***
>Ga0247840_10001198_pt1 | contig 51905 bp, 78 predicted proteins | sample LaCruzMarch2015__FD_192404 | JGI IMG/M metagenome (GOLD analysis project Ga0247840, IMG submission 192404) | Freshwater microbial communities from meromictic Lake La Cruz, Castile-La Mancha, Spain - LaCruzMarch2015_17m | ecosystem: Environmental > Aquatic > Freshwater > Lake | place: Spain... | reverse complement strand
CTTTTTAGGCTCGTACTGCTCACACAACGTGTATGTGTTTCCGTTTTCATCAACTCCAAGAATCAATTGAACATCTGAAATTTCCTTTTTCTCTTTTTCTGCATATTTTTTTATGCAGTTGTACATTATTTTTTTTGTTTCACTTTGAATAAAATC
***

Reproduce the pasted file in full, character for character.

>Ga0247840_10001198_pt1 | contig 51905 bp, 78 predicted proteins | sample LaCruzMarch2015__FD_192404 | JGI IMG/M metagenome (GOLD analysis project Ga0247840, IMG submission 192404) | Freshwater microbial communities from meromictic Lake La Cruz, Castile-La Mancha, Spain - LaCruzMarch2015_17m | ecosystem: Environmental > Aquatic > Freshwater > Lake | place: Spain... | reverse complement strand
CTTTTTAGGCTCGTACTGCTCACACAACGTGTATGTGTTTCCGTTTTCATCAACTCCAAGAATCAATTGAACATCTGAAATTTCCTTTTTCTCTTTTTCTGCATATTTTTTTATGCAGTTGTACATTATTTTTTTTGTTTCACTTTGAATAAAATC